Two of the most memorable characters from the 2013 series were Arby and Jessica Hyde; a man-child assassin and eccentric fugitive, respectively. Neil Maskell was particularly spine-tingling as Arby, being such a contradiction in terms of being a highly-trained hitman who behaves like a lobotomised six-year-old. Arby’s monotone enquiry “where is Jessica Hyde?” became Utopia‘s catchphrase. Both characters are still part of the US remake, although the new Arby (Christopher Denham) is more of a brainwashed nerd programmed to kill, and Jessica (Hellboy’s Sasha Lane) is more of a gutsy freedom-fighter type than a spaced-out survivor. Both characters are still the highlights of the remake, but for slightly different reasons… although Denham’s own “where is Jessica Hyde?” refrain doesn’t chill the bone like Maskell could.
The broad sweep of the season’s arc is much the same, but the US Utopia plays things safer. The British series was unlike anything else on television, with a vivid colour palette (particularly its signature neon yellow) and a peculiar soundtrack by composer Cristobal Tapia de Veer that was often just a background of electronic squawks and croaks. Amazon’s Utopia isn’t unstylish and bland, but it’s more conventionally pretty. The original echoed a twisted graphic novel in its stark production design and retina-burning colours (a template set by talented director Marc Munden), but there’s less of that in Amazon’s remake. The flavour’s there but it’s been diluted so Utopia now feels like a standard outbreak thriller with quirky elements. Jeff Russo’s music pays homage to de Veer’s gonzo score occasionally but, for the most part, it’s less memorable and enveloping.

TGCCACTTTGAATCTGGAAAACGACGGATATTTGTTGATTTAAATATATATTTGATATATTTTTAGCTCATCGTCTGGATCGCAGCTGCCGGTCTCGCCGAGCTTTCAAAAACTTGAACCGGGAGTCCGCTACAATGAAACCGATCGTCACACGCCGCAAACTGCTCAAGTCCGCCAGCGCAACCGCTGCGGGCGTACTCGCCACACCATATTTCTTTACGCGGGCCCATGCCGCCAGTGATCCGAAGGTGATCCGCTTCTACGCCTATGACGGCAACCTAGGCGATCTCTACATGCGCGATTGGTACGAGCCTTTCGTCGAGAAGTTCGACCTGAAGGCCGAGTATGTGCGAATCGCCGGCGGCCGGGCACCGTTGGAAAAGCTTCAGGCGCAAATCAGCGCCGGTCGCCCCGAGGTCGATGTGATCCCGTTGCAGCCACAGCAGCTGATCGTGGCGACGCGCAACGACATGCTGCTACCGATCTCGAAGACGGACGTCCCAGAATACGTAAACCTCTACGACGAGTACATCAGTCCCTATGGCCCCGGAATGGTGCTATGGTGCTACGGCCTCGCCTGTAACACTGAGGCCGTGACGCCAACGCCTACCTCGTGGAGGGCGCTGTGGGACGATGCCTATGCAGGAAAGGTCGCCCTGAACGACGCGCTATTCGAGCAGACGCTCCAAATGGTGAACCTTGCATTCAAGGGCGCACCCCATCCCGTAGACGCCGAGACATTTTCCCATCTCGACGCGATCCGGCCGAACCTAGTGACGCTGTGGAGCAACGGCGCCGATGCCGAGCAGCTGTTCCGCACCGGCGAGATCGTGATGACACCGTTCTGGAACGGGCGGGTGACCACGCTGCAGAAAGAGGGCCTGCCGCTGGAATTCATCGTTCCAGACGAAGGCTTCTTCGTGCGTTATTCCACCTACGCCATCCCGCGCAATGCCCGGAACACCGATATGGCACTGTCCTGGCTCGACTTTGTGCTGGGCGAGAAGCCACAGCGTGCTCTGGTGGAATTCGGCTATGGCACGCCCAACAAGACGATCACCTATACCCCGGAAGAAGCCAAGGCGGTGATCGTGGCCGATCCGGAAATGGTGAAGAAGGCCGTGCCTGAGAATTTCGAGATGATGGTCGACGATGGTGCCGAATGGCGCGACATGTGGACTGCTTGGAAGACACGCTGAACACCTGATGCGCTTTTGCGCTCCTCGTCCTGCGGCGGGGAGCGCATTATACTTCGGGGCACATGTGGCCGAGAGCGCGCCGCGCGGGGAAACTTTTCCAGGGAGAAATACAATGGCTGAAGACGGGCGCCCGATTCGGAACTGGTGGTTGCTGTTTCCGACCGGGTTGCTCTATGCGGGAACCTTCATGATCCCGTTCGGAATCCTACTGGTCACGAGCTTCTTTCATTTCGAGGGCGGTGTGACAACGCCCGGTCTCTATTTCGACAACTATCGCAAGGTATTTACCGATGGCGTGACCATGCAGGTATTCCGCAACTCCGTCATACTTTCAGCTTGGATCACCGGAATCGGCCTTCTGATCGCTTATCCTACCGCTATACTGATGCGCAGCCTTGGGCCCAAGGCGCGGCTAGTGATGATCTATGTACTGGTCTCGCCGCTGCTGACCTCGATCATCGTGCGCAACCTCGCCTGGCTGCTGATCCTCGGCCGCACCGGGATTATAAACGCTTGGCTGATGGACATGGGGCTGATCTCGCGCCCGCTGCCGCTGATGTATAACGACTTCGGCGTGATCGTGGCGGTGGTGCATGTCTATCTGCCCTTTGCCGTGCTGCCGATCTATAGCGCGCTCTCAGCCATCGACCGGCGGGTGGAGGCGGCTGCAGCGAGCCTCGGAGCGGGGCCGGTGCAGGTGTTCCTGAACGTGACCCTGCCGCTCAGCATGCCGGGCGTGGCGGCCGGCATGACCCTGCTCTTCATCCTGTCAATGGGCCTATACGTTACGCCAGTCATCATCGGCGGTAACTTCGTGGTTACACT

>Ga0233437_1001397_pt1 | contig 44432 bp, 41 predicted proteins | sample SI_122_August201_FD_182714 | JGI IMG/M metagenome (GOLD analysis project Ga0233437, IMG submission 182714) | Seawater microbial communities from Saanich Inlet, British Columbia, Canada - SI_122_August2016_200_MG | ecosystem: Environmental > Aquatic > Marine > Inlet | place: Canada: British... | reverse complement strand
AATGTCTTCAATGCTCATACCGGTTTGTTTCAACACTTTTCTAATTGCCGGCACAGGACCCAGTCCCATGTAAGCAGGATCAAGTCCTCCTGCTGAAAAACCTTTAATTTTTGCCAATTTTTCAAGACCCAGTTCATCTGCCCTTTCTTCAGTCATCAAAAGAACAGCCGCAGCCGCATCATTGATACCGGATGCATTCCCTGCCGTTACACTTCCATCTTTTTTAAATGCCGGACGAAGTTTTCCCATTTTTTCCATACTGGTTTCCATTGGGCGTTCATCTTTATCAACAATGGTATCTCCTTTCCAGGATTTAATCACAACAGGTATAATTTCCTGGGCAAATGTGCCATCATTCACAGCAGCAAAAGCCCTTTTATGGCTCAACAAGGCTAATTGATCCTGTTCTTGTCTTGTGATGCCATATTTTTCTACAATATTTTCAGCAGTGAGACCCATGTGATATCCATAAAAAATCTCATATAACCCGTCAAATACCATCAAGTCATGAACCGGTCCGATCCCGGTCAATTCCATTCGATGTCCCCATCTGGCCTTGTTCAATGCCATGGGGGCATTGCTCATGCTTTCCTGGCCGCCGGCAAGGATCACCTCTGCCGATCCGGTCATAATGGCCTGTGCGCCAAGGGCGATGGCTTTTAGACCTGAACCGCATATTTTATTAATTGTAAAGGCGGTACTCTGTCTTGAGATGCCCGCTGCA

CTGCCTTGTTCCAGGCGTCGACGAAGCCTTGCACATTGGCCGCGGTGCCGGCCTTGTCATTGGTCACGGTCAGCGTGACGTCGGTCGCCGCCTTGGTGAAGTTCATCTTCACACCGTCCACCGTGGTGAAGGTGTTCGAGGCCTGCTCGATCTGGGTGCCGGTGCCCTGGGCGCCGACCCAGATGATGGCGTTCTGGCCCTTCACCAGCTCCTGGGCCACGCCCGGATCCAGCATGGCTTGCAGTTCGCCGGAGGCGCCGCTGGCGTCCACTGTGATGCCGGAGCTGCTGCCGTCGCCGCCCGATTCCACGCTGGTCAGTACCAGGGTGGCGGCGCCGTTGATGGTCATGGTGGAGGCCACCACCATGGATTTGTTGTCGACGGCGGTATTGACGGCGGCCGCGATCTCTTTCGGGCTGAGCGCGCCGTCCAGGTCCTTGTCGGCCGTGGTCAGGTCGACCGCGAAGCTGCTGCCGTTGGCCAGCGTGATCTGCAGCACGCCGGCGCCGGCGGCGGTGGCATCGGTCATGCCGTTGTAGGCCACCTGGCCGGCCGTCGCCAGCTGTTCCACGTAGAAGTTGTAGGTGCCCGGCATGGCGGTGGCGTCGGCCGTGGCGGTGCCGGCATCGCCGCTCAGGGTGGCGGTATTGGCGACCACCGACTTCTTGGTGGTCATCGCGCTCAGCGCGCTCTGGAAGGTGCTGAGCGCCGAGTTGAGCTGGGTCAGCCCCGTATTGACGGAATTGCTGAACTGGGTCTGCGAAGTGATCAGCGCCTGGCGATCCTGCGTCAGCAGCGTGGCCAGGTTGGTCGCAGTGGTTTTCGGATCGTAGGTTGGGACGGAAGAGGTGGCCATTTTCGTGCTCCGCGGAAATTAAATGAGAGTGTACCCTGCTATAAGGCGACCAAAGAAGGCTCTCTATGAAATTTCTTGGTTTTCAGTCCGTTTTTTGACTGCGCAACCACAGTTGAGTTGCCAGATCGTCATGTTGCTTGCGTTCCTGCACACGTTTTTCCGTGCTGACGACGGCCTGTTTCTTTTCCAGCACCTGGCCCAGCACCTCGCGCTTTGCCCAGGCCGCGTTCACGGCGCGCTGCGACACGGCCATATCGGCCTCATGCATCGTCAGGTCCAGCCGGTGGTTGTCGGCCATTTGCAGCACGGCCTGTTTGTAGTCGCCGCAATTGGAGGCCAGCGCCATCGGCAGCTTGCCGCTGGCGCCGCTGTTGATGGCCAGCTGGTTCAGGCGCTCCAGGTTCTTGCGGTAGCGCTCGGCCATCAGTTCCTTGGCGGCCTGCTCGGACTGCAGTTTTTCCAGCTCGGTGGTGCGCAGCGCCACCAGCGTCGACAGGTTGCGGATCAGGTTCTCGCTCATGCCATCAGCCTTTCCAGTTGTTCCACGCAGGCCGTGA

Gillian Flynn’s reinvention of Dennis Kelly’s Utopia is ultimately a weak imitation that loses what made it special and strange. But the upside of making it more palatable for the mainstream is how easier the story is to follow. There were aspects of the British Utopia that were needlessly confusing and poorly explained, frankly, which resulted in periods where attention could wandered and you’d be lost in its tripped-out vibe but drifting away from the story and characters. This clearly affected the majority of British viewers, as Utopia was cancelled due to poor ratings and failed to reach a satisfying conclusion. I’m sure Flynn realised her Utopia needed to be less perplexing to avoid the same fate (even in the more forgiving streaming world), so her story’s easier to follow and there are more times to enjoy the characters as people instead of chess pieces.